The Central Securities Depositories Regulation (CSDR)

The Central  Securities Depositories Regulation (CSDR)

January 13, 2022

In November 2021, the EU have agreed to make changes to CSDR to allow for the postponement of the controversial Mandatory Buy-in (MBI) requirements of the Settlement Discipline Regime (SDR). The announcement that the UK will not implement SDR signaled a further divergence in rule making between the EU and the UK.

Explore our insights and what this might mean for your firm.

Recent Developments

In late November 2021, we welcomed the positive news that the Mandatory Buy-in (MBI) requirements of CSDR will be delayed and no longer apply on 1 February 2022. This is the result of over 12 months of lobbying and engagement with ESMA and the European Commission from various industry bodies.

While there is still lack of clarity around how the MBI requirement will apply in the future, the current understanding is that CSDR will be reviewed by the EU and that any revised MBI requirement that emerges from that review is unlikely to apply until 2024 at the earliest.

It is important to note that the cash penalty requirements of CSDR will still apply from 1 February 2022.

Overview

The Central Securities Depositories Regulation (CSDR) introduces new measures for the authorisation and supervision of EU Central Security Depositories (CSDs) and sets out to create a common set of prudential, organisational, and conduct of business standards at a European level. A large part of CSDR is designed to support the achievement of the objectives of Target2Securities (T2S) system by the introduction of a securities settlement discipline regime. This harmonises operational aspects of securities settlement, including the provision of shorter settlement periods; mandatory buy-ins; and cash penalties, to prevent and address settlement fails.

Scope

The CSDR applies to all European CSDs and to all market operators in the context of securities settlement. Trading parties, central counterparties (CCPs), clearing and settlement agents (which are members of the CCPs and CSDs) and trading venues will also be impacted and will have to directly comply with some of the measures, in particular the introduction of mandatory buy-in regime and cash penalties for settlement failures. It should be noted that members of the European System of Central Banks and other national or public bodies that perform similar services, which would otherwise qualify as CSDs, are exempt from certain requirements under the CSDR, including those relating to authorisation.*

Key Objectives

  • To harmonise the different rules applicable to the CSDs in Europe
  • To establish a level playing field among these CSDs
  • To increase the safety of securities settlement and the settlement infrastructures in the EU
  • To increase the efficiency of security settlement through introducing a true market for the operations of national CSDs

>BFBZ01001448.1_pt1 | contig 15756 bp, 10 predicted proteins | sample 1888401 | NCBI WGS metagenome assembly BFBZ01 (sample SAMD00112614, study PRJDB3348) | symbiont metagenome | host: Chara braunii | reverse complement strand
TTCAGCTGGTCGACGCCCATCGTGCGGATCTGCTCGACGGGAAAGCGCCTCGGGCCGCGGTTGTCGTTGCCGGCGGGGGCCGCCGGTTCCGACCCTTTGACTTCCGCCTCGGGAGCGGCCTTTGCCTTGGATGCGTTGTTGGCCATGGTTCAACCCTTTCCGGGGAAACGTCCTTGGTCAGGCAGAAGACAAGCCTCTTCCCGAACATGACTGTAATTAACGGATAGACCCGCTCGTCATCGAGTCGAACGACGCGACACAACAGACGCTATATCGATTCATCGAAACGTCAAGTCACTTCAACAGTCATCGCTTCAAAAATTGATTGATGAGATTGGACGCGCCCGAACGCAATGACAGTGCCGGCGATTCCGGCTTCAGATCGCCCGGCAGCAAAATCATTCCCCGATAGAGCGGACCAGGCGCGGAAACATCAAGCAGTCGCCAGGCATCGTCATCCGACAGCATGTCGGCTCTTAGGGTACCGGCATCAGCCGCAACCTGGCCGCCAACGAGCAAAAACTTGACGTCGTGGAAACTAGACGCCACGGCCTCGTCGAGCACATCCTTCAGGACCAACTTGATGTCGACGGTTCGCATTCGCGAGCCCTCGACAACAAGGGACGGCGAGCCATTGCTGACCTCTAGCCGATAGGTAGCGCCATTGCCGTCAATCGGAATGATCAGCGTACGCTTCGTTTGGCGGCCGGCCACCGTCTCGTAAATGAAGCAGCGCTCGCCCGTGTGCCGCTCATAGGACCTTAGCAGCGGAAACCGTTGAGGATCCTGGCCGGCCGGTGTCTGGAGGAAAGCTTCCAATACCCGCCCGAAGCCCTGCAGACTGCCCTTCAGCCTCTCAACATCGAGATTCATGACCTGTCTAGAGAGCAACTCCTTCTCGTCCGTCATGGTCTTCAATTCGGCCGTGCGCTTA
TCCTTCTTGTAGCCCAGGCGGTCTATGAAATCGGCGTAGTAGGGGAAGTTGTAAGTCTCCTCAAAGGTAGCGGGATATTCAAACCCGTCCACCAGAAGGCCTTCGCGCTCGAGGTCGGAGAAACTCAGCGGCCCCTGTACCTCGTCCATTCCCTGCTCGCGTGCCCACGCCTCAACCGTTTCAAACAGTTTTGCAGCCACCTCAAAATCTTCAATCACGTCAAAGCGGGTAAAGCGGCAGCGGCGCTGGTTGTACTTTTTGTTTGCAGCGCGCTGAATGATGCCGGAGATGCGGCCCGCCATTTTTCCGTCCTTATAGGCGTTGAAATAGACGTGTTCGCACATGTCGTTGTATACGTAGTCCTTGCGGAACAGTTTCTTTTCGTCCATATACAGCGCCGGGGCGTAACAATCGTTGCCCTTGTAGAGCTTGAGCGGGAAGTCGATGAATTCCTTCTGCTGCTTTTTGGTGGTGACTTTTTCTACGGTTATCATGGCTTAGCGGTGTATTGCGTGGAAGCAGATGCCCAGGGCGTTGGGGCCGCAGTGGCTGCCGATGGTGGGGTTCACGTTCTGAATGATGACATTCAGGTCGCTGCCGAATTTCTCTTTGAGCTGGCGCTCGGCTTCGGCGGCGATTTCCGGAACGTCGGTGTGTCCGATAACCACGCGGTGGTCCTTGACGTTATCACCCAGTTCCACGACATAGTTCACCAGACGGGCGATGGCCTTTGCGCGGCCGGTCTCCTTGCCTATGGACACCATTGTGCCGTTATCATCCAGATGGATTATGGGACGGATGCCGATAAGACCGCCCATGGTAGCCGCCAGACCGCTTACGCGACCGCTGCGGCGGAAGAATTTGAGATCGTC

• To increase safety of CSDs through applying high prudential requirements in line with international standards
  • To create an integrated market for securities settlement with no distinction between national and cross-border securities transactions

KEY IMPACTS

Phase 1 and 2 – Omnibus/Segregated Accounts and Internalised Settlement Reporting

Phase 1, where providers are required to offer the option of individual segregated accounts, and Phase 2, the requirement to report internally settled trades have both been implemented. The list of authorised CSDs for CSDR can be found here.

Phase 3 – Settlement Discipline Regime (SDR)

The SDR introduces a number of measures to prevent settlement fails by ensuring that all transaction details are provided to facilitate settlement, as well as further incentivising timely settlement by cash penalty fines and buy-ins. In November 2021, the EU agreed to make changes to the SDR in order to allow for the postponement of the mandatory buy-in requirements. In addition, CSDs are required to provide functionality to participants to ensure harmonisation and automation of settlement processes across all European Economic Area markets to improve settlement efficiency.

Other Future Requirements

Article 3 Book-entry form: Any issuer established in the EU that issues or has issued transferable securities which are admitted to trading or traded on trading venues, is required to arrange for such securities to be represented in book-entry form (electronically). Any new security must be issued in book-entry form by January 2023, and all securities must be in book-entry form by January 2025.

Linda Gibson, Director of Regulatory Change (December 2021)

Despite being plagued by delays and doubt, CSDR will be a key focus for financial services firms in 2022. It’s much more than just another piece of regulation, impacting all parties in the settlement chain in transactions across European securities. The UK announced that it will not implement the SDR, but in scope transactions are those that are settled on an EU CSD, irrespective of where they are traded. This is an aspect that may catch some firms out if the line of stock is traded on a UK venue and settled on Euroclear, for instance.

CSDR must be viewed as a significant operational and infrastructure change and although compliance will come at a cost, the necessary overhaul of front, middle and back office operational processes should be viewed as an opportunity for firms to reduce risk and eliminate endemic inefficiencies in the post-trade operating model.

*Note ESMA in a letter to the Commissioner for Financial Services dated 20 May 2021 proposes that CSDR should be amended in order to ensure T2S (which currently entirely out of scope of CSDR) is included.

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